Mitral Valve Regurgitation
Click here for a full review of mitral regurgitation. Below is a brief summary.
Mitral regurgitation is the abnormal backward flow of blood from the left ventricle (LV) to the left atrium (LA) due to disease of the mitral valve apparatus (primary MR) or due to dilation of the MV annulus from LA or LV disease (secondary MR). In chronic MR, the LV can adapt quite well and symptoms may be delayed for years. However, in acute MR, the LV is unable to adequately compensate and symptoms are always present and are usually severe.
Indications for surgery include:
- Symptoms related to heart failure that can be attributed to the mitral regurgitation and left ventricular ejection fraction > 30% (Class I)
- Symptoms related to heart failure that can be attributed to the mitral regurgitation and left ventricular ejection fraction < 30%. Mitral repair not replacement likely. (Class IIa)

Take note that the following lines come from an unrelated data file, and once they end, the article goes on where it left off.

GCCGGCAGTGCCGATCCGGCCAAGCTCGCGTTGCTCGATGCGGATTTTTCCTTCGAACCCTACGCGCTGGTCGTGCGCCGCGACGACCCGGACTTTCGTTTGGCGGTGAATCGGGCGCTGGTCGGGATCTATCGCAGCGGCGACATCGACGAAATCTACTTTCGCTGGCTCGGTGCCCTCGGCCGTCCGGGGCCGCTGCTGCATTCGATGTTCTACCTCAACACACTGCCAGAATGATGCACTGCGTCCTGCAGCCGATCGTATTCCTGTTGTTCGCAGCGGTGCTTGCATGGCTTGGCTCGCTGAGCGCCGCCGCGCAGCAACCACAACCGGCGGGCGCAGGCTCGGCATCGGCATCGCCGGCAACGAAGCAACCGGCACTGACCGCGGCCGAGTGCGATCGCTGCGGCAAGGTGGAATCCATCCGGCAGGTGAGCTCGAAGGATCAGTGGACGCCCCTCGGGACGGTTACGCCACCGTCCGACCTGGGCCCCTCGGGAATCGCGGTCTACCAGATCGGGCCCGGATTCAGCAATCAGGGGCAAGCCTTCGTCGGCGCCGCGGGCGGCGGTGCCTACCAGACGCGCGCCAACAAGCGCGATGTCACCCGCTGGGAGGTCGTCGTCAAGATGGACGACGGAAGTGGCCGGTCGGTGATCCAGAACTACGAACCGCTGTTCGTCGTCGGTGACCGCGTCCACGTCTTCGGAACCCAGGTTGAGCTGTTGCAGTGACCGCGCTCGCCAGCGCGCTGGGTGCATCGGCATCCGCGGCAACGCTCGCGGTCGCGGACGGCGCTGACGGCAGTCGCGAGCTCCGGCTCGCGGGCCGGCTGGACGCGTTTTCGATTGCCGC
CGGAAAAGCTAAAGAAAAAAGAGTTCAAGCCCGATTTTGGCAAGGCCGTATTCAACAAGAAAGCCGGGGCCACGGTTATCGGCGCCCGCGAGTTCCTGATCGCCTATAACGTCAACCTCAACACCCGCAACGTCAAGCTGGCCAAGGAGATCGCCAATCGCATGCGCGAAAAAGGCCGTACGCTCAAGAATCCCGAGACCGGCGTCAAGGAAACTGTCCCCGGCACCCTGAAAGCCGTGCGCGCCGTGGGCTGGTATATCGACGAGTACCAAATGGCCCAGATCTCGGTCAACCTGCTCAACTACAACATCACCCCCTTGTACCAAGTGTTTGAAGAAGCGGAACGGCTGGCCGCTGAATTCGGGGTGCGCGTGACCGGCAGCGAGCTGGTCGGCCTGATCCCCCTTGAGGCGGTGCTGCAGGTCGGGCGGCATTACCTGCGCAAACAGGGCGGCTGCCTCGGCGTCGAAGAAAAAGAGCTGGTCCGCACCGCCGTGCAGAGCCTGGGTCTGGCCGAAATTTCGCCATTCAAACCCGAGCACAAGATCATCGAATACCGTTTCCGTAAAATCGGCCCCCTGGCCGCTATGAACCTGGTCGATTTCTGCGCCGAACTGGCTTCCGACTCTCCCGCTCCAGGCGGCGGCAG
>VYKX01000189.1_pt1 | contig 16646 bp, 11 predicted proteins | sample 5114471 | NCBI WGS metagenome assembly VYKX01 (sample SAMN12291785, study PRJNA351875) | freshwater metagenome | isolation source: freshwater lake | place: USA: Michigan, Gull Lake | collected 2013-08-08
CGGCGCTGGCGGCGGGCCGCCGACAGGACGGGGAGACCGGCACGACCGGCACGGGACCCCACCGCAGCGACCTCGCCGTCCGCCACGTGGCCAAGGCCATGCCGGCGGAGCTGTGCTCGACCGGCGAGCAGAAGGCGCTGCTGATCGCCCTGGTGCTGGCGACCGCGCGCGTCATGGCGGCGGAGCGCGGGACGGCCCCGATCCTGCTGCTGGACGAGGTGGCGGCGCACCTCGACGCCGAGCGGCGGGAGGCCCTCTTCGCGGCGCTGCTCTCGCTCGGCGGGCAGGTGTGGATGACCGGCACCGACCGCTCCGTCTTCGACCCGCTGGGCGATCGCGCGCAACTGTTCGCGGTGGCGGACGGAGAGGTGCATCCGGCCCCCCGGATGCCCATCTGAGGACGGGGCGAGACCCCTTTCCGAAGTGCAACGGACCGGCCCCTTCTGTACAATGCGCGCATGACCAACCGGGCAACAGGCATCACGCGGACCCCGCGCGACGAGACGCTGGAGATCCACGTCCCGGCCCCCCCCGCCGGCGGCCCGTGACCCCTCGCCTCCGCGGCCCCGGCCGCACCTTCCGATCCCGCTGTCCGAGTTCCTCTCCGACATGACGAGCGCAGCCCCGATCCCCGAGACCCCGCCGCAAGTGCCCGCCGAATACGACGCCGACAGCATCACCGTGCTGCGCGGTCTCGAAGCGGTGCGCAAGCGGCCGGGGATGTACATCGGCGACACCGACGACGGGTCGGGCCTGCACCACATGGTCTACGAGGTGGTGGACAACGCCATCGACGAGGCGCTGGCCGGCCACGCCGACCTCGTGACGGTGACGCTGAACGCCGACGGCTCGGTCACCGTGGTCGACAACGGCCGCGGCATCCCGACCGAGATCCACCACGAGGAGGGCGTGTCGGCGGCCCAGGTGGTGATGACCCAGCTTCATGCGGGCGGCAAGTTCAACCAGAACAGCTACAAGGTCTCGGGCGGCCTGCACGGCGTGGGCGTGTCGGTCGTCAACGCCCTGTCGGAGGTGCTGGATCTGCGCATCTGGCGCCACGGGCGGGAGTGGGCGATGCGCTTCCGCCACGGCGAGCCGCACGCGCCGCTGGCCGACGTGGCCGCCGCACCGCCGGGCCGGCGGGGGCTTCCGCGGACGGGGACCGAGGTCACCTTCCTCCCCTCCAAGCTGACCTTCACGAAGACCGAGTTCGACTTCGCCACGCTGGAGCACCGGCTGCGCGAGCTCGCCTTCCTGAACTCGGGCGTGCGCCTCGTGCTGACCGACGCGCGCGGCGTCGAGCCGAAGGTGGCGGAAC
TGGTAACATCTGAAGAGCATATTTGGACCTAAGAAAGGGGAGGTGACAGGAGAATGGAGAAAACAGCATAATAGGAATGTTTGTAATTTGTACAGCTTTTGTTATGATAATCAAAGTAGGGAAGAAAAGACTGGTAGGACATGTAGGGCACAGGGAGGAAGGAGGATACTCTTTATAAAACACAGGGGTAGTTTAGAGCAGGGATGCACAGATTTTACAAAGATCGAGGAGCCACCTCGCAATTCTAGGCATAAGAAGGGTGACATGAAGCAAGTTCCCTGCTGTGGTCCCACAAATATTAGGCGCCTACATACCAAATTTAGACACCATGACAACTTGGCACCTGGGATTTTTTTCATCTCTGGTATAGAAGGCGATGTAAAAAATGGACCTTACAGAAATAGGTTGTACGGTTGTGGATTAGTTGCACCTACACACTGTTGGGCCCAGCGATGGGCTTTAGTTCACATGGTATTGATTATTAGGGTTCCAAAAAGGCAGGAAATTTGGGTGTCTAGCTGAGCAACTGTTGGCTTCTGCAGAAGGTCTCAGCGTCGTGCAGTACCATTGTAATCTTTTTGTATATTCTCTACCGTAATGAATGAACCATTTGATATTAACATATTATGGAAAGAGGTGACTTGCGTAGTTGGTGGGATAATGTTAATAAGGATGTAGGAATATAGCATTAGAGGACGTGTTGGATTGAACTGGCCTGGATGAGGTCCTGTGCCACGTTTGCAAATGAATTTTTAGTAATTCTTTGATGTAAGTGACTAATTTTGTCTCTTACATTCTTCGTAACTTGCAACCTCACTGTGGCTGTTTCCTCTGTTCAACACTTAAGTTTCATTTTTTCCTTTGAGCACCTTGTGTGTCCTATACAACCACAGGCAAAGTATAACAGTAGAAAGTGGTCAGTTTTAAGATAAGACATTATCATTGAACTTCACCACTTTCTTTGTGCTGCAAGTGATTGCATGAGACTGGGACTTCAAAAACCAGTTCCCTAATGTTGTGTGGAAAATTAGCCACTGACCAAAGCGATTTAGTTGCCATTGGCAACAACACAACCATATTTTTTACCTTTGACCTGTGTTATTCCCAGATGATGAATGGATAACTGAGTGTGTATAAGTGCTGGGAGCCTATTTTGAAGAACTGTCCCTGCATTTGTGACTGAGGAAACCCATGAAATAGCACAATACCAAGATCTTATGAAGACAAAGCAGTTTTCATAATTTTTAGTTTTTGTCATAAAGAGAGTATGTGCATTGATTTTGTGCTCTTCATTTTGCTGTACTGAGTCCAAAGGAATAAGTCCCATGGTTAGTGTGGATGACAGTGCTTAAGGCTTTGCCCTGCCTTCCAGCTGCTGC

- Asymptomatic severe mitral regurgitation if the left ventricular ejection fraction is < 60% and/or the end systolic dimension is > 40 mm. (Class I).
- Asymptomatic severe mitral regurgitation with the left ventricular ejection fraction > 60% and end systolic dimension < 40 mm if atrial fibrillation or pulmonary hypertension is present (Class IIa).
- Severe mitral valve regurgitation (usually from mitral valve prolapse) if repair rather than replacement is likely, even in the lack of symptoms and normal left ventricular ejection fraction (Class IIa).